Carpet made from Corn

Discussion in 'Carpet Q&A' started by suprdewey, Feb 16, 2008.

  1. Peter Kodner

    Peter Kodner Inspector Floors Charter Member Senior Member

    I have been called many things in my life but this is a first for Grand Poobah. Maybe I should hold for Grand Mystic Exalted Poobah? Is everyone lined up to kiss my ring?

    I am hoping Jon might respond to the sheep erosion and destructive and pollution. Being a Kiwi, he is probably far better qualified to confirm or deny the detrimental effect of sheep on the land than Ben or myself.

    Regarding the environmental costs of recycling PET, I don't have numbers, but logic tells me it requires far less than importing oil from the middle east and extruding virgin material. Closing a loop in recycling has never meant (and has never been stated in this thread) that energy is not required to perform the action, just that the benefits far outweigh not doing so.

    In terms of being informed, I would be happy to post experiences if you would step out of the shadows and do likewise. A good deal of my information on PTT came from Tom Rennie, who I first met about 30 years ago. If you truly know much about the fiber, I'm sure you know who Tom is. Coming from a large specified market service company, I have had very active and frequent contact with all of the fiber companies. Although they all had their own agendas, working with all of them forced one to having a pretty good understanding of the pluses and minuses of each both company and the fibers they made.
     
  2. stullis

    stullis Charter Member Senior Member

    Or so the marketing hype would have everyone believe. ;)
     
  3. Peter Kodner

    Peter Kodner Inspector Floors Charter Member Senior Member

    Scott, even you have to admit it is better to keep it out of landfills and reusing even small amounts of it than to keep using petroleum to make new. That is not marketing, that is stewardship. Besides, even if mills aren't making efforts as a result of virtue, they are doing something.
     
  4. CarpetGirl

    CarpetGirl Guest

    Figured you need a female perspective.

    As for PTT - the FTC ruling for a new subclass of polyester was handed down on March 20th. PTT is now referred to as Triexta. The history for performance is now in place...carpets have been down since 2005 and the product is the lowest claimed category in Mohawk's history...and the data supports the claims of being as good as nylon Thought the fiber was invented in 1941, it has only been mass produced for about a decade - with Shaw Industries being the first to put it into carpet under the Corterra name.

    As for carpet recycling. There should be a differentiation between residential and commercial applications. Many manufacturers do take back large commercial jobs, Shaw, Interface, Mohawk and C&A are examples. There is an 800 number for some if not all of these folks and there is a fee associated. Shaw is either $1.00 per yard or $1.50 and there is a minimum of 500 sq yards for the job. Called the number quite a while ago. To take this "program" and translate it to a homeowner is unrealistic...she would have to install 4500 sq ft of carpeting, cut it down, palletize it and then it could be picked up after the fee is paid. Not going to happen...so she has to take it to someone.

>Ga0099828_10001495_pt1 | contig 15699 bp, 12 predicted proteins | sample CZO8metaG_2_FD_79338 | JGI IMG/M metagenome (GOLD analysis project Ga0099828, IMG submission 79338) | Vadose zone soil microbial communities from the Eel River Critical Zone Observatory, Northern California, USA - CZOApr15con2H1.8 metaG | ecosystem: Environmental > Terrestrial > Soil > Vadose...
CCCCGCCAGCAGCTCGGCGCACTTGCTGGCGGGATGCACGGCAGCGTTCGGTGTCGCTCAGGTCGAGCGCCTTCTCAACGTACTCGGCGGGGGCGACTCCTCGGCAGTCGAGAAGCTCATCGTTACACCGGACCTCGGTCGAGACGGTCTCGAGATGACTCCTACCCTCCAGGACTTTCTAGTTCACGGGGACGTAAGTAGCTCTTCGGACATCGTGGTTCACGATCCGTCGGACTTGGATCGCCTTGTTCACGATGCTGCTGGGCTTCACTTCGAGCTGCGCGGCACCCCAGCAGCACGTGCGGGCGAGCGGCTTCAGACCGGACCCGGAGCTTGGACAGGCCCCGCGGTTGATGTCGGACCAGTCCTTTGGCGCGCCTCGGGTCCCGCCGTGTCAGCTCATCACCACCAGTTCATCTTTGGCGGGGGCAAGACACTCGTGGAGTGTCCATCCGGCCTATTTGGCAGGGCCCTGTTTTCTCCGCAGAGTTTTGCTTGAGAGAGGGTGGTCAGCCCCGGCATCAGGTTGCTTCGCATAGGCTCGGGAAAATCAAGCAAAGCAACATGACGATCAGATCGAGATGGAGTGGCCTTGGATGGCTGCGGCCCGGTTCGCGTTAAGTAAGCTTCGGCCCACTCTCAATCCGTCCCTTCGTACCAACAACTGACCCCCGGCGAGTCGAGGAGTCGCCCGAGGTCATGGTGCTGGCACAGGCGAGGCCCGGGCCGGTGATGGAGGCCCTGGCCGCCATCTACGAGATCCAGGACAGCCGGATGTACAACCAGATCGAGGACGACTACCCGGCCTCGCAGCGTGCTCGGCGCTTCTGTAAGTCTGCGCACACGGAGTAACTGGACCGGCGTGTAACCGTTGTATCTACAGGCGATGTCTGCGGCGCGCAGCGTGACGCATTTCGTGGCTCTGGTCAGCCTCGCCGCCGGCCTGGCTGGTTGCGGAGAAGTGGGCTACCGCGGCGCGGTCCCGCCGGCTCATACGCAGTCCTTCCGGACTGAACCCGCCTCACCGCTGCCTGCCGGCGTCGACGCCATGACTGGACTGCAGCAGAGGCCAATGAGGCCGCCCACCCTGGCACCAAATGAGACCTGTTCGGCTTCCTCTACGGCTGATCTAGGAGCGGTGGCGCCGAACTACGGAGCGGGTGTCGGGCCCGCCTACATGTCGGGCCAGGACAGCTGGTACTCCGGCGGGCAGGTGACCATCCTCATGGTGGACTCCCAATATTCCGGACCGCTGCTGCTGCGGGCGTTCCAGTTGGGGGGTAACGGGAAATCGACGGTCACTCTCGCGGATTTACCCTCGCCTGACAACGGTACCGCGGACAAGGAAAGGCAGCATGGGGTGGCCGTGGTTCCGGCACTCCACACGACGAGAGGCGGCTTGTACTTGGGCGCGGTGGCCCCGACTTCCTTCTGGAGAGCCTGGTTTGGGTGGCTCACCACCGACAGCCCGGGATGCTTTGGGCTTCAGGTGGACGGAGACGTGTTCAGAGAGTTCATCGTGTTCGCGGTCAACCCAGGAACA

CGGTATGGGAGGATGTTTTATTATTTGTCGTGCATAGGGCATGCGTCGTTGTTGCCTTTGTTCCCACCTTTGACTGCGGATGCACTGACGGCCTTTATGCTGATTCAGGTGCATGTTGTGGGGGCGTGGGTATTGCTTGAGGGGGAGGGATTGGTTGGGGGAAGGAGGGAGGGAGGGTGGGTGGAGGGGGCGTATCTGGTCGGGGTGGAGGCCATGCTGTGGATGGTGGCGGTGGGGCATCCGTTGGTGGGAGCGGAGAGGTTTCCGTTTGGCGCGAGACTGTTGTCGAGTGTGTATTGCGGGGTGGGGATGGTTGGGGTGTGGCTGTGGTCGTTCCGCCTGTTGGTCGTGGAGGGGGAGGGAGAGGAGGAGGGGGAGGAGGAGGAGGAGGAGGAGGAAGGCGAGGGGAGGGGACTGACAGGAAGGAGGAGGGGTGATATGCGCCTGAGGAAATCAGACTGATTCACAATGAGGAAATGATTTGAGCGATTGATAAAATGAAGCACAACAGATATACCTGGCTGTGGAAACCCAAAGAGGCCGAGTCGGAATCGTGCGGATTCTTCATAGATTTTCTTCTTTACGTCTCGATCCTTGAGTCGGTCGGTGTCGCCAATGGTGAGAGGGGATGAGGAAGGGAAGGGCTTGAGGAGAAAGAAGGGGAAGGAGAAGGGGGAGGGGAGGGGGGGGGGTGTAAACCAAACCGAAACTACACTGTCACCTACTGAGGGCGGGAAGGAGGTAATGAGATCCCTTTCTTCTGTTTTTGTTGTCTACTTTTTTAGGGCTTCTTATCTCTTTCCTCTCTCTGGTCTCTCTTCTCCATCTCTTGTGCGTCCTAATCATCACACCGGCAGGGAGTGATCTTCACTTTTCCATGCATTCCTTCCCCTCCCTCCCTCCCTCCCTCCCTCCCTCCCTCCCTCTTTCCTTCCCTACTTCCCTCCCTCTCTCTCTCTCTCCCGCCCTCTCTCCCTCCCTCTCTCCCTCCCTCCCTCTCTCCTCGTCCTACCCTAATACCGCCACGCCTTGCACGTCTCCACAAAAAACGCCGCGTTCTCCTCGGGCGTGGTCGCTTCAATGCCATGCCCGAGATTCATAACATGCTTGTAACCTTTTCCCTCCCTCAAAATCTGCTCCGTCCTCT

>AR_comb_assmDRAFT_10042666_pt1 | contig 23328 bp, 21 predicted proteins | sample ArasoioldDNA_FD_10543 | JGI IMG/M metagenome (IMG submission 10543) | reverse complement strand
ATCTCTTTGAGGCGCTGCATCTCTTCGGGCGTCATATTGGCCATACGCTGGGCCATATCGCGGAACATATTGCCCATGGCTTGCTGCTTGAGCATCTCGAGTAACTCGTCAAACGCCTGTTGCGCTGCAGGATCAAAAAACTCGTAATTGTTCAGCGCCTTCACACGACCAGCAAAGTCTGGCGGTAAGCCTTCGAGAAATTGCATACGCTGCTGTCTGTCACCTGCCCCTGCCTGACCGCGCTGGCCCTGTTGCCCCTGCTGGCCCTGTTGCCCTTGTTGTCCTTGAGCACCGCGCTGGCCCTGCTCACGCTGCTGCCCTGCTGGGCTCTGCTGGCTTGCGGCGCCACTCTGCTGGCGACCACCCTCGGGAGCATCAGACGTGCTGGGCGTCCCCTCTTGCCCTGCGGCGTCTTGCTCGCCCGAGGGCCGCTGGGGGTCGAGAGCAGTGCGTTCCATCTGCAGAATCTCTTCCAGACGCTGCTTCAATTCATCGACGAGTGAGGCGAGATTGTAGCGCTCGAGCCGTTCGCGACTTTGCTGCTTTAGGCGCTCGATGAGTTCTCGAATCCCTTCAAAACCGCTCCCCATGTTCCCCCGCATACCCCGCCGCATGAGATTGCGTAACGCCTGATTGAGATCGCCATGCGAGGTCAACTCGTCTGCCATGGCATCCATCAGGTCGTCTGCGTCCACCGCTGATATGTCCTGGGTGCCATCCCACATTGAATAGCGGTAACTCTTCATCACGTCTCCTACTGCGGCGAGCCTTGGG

There is a network of collectors under the CARE umbrella (carpetrecovery.org), but since inception, more have gone out of business than entered the space. There are just over 40 in operation today, so, carpet recycling currently is not "available to the substantial majority of consumers" - a guidelines the FTC uses in order for a manufacturer to make a claim of recyclability (ftc.gov, search green guides). Aluminum cans typically say "please recycle", not recyclable...so even for a system that is somewhat widely available - they avoid the term. This lack of regard appears to be why Shaw is getting such a bad rap for their residential nylon 6 program...and I suspect why Ben called them out. The potential backlash to an industry that is doing good things is scary.

    As for Stainmaster being the best - no way. I have Stainmaster, Wear-Dated and Sorona in my home...Stainmaster having been down for a shorter period of time than the others (barely 2 years) and I need to replace it already. Over hyped with ZERO green story.

    I am not sure what else you need to convince you that the Triexta products are superior...my guess is that many die-hard nylon fans will never see the light, but remember - DuPont invented polyester, nylon and PTT - pretty good track record with carpet polymers.

    CG
     
  5. Peter Kodner

    Peter Kodner Inspector Floors Charter Member Senior Member

    CG, a couple of clarifications:

    DuPont was not the inventor of PTT. That distinction goes to two Brits, J.T. Dickson and Rex Whinfield, working for Calico Printer's Assoc. Their lab work was in 1941.

    Regarding PET, the ester was first formed in the mid 1800s but was not pursued for any practical purpose until the early 1900s. GE Labs were the first to look for commercial applications. Carrothers (the inventor of type 6,6 nylon) was the first to extrude a fiber from (4/30/30) in conjunction with J.W. Hill (I do not have any further info about Hill).

    Also of note, although Carrothers is the inventor of nylon, Badische in Germany was working on nylon polymers concurrent with DuPont. they patented type 6 nylon 2 or 3 months after type 6,6 was patented.
     
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